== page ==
Anne Robinson, Karen Saxby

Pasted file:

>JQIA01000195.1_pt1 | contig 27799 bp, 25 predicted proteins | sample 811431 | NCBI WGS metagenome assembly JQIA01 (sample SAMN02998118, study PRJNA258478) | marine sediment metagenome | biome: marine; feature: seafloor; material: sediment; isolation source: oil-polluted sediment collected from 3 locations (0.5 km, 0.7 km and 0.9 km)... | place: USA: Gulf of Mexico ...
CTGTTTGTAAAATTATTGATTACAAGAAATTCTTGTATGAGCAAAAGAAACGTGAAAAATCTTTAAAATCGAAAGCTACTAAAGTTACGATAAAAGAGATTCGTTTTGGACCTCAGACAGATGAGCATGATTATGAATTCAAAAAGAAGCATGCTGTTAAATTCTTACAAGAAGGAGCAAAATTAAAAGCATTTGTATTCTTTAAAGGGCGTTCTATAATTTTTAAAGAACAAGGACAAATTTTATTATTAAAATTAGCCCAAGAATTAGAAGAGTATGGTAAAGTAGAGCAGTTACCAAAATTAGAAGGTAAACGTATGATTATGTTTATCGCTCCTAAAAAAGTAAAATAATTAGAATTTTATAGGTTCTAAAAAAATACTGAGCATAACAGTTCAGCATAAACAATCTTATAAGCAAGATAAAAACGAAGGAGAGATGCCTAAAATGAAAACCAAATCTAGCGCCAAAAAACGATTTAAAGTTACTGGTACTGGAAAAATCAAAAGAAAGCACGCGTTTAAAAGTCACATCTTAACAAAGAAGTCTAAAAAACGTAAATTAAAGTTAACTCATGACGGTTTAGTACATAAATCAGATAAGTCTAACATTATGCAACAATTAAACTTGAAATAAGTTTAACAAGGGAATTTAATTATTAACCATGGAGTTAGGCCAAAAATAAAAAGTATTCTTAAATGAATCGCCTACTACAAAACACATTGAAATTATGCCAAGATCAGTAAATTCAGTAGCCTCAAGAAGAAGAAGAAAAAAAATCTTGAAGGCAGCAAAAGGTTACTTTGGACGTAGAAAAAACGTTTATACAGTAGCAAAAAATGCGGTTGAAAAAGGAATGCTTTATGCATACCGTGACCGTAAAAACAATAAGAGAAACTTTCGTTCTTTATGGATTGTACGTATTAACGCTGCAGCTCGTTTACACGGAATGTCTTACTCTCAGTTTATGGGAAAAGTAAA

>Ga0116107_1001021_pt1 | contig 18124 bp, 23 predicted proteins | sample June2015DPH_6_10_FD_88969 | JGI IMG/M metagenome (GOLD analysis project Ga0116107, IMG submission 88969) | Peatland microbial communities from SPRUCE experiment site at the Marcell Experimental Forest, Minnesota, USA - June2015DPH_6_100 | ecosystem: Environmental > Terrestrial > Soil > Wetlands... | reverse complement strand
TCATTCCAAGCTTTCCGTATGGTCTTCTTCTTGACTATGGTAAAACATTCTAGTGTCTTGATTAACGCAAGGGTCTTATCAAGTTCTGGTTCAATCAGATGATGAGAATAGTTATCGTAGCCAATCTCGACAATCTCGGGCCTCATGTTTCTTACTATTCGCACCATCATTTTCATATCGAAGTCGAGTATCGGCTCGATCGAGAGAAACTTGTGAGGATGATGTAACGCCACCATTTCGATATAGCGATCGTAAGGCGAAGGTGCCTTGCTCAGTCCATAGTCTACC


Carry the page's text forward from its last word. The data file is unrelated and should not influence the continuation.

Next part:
The number of one–person households is rising steeply all over the world and a growing proportion of these ′new singles′ are women. It is estimated that one woman in three lives on her own. This development reflects general social trends, ranging from rising divorce rates to the growing professionalization of women and their dissatisfaction with a traditional model that offers them a future organized solely around ′husband–baby–home′. At the same time, the attractions of that model still linger and the fairytale prince is by no means a figure from a story or a remote past. Even in an age in which the internet promises that love is ′just a click away′, many women still wait for their prince to come.Jean–Claude Kaufmann′s sympathetic study of the lives, aspirations and sometimes despair of the ′new single women′ is based mainly on an analysis of a sample of the hundreds of letters sent to Marie–Claire magazine after it published a first–hand account of the single life. Funny, touching and at times profoundly sad, the letters paint a collective portrait of the single woman and her life that is both intimate and socially significant. Kaufmann concludes by situating their stories in a broad comparative context and considering the possible impact of novel phenomena such as the recent vogue for ′mail–order brides′.